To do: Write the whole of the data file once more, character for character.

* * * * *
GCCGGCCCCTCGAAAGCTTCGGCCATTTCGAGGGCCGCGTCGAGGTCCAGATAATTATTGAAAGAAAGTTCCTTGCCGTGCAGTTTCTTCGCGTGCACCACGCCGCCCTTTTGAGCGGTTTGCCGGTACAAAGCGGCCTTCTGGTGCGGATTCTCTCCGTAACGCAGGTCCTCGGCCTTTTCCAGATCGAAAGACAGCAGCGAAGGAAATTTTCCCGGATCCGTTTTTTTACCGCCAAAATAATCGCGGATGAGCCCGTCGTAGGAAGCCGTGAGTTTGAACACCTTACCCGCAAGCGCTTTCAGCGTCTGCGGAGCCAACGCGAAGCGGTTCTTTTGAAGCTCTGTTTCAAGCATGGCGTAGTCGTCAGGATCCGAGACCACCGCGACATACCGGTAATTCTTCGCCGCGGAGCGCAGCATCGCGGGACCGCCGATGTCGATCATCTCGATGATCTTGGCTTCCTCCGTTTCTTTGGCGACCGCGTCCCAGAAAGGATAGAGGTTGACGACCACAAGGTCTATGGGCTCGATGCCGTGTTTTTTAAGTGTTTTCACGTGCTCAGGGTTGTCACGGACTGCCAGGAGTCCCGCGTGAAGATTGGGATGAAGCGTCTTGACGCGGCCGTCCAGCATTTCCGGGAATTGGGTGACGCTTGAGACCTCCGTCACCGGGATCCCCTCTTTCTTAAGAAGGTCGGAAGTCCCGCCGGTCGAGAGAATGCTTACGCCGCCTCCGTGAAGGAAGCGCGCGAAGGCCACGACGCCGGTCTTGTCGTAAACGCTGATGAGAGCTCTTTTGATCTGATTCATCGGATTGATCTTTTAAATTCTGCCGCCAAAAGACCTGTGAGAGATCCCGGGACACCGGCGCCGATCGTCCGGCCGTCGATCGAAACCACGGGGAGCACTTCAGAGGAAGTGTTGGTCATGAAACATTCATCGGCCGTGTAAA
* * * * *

GCCGGCCCCTCGAAAGCTTCGGCCATTTCGAGGGCCGCGTCGAGGTCCAGATAATTATTGAAAGAAAGTTCCTTGCCGTGCAGTTTCTTCGCGTGCACCACGCCGCCCTTTTGAGCGGTTTGCCGGTACAAAGCGGCCTTCTGGTGCGGATTCTCTCCGTAACGCAGGTCCTCGGCCTTTTCCAGATCGAAAGACAGCAGCGAAGGAAATTTTCCCGGATCCGTTTTTTTACCGCCAAAATAATCGCGGATGAGCCCGTCGTAGGAAGCCGTGAGTTTGAACACCTTACCCGCAAGCGCTTTCAGCGTCTGCGGAGCCAACGCGAAGCGGTTCTTTTGAAGCTCTGTTTCAAGCATGGCGTAGTCGTCAGGATCCGAGACCACCGCGACATACCGGTAATTCTTCGCCGCGGAGCGCAGCATCGCGGGACCGCCGATGTCGATCATCTCGATGATCTTGGCTTCCTCCGTTTCTTTGGCGACCGCGTCCCAGAAAGGATAGAGGTTGACGACCACAAGGTCTATGGGCTCGATGCCGTGTTTTTTAAGTGTTTTCACGTGCTCAGGGTTGTCACGGACTGCCAGGAGTCCCGCGTGAAGATTGGGATGAAGCGTCTTGACGCGGCCGTCCAGCATTTCCGGGAATTGGGTGACGCTTGAGACCTCCGTCACCGGGATCCCCTCTTTCTTAAGAAGGTCGGAAGTCCCGCCGGTCGAGAGAATGCTTACGCCGCCTCCGTGAAGGAAGCGCGCGAAGGCCACGACGCCGGTCTTGTCGTAAACGCTGATGAGAGCTCTTTTGATCTGATTCATCGGATTGATCTTTTAAATTCTGCCGCCAAAAGACCTGTGAGAGATCCCGGGACACCGGCGCCGATCGTCCGGCCGTCGATCGAAACCACGGGGAGCACTTCAGAGGAAGTGTTGGTCATGAAACATTCATCGGCCGTGTAAA